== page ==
Dictionary.com's Word of the Year is...
1560s, "an ellipse," from Latin ellipsis, from Greek elleipsis "a falling short, defect, ellipse," from elleipein "to fall short, leave out," from en- "in" + leipein "to leave" (see relinquish). Grammatical sense first recorded 1610s.
A punctuation mark (&ellipsis;) used most often within quotations to indicate that something has been left out. For example, if we leave out parts of the above definition, it can read: “A punctuation mark (&ellipsis;) used most often &ellipsis; to indicate&ellipsis4;”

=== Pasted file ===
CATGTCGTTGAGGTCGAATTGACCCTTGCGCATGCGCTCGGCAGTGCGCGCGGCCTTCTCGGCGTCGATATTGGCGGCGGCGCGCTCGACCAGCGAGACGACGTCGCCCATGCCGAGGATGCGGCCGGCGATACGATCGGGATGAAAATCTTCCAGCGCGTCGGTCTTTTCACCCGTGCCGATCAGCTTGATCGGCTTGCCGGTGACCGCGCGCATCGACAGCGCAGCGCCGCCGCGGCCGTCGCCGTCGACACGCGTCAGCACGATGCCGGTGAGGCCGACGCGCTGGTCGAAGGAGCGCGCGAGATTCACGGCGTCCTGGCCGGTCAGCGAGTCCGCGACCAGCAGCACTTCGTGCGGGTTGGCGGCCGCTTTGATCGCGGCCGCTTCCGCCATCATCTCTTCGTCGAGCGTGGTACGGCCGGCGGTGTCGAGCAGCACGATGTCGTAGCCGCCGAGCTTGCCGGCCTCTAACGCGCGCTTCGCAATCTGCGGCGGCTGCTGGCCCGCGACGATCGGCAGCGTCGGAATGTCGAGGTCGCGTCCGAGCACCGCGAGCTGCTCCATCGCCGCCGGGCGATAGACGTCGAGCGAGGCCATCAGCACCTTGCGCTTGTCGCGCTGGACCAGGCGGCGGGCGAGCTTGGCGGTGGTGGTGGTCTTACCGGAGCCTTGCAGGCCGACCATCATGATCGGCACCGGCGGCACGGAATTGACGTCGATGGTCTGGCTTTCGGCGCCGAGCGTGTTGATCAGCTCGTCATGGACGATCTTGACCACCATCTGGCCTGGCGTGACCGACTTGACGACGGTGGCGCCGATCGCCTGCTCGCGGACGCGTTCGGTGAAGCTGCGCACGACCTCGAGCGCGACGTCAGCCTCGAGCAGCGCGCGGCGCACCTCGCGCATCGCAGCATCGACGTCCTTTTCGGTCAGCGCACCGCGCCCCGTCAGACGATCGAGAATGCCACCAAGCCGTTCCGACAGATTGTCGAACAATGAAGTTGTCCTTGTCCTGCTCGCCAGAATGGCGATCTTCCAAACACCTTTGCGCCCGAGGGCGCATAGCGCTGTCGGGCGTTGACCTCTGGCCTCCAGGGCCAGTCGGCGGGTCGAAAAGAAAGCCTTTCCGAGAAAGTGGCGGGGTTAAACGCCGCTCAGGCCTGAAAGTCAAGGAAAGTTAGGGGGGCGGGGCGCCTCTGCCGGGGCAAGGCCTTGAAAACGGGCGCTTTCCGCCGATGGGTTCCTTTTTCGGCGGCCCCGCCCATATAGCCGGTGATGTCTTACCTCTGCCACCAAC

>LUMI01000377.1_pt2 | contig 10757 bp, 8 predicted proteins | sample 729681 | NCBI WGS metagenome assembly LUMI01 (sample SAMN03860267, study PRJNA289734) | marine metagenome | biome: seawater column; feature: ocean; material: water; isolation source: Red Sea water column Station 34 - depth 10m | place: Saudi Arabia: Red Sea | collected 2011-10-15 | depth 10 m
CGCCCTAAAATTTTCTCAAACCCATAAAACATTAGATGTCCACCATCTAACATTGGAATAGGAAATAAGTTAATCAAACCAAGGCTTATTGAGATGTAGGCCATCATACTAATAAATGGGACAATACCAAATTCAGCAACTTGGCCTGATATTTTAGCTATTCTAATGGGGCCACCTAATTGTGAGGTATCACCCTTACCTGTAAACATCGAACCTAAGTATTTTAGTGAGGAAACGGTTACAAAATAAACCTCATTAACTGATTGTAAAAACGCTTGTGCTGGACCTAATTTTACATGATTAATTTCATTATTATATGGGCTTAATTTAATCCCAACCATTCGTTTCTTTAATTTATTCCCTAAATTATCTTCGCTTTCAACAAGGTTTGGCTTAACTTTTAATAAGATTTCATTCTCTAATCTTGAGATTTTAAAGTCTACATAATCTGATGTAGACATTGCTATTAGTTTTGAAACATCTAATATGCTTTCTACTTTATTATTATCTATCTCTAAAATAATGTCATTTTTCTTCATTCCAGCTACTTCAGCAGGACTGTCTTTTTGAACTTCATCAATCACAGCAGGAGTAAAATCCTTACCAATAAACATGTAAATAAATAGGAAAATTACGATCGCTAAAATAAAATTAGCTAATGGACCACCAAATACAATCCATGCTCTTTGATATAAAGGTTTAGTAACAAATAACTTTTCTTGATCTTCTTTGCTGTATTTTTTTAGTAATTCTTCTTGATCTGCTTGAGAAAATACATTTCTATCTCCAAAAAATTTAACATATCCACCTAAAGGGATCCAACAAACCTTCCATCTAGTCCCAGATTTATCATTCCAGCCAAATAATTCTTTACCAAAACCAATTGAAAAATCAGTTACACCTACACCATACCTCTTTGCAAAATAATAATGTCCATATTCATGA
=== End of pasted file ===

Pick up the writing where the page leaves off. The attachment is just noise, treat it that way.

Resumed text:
figure of speech characterized by the deliberate omission of a word or words that are, however, understood in light of the grammatical context. The device is exemplified in W.H. Auden's poem "This Lunar Beauty": But this was neverA ghost's endeavorNor finished this,Was ghost at ease;And till it passLove shall not nearThe sweetness hereNor sorrow takeHis endless look.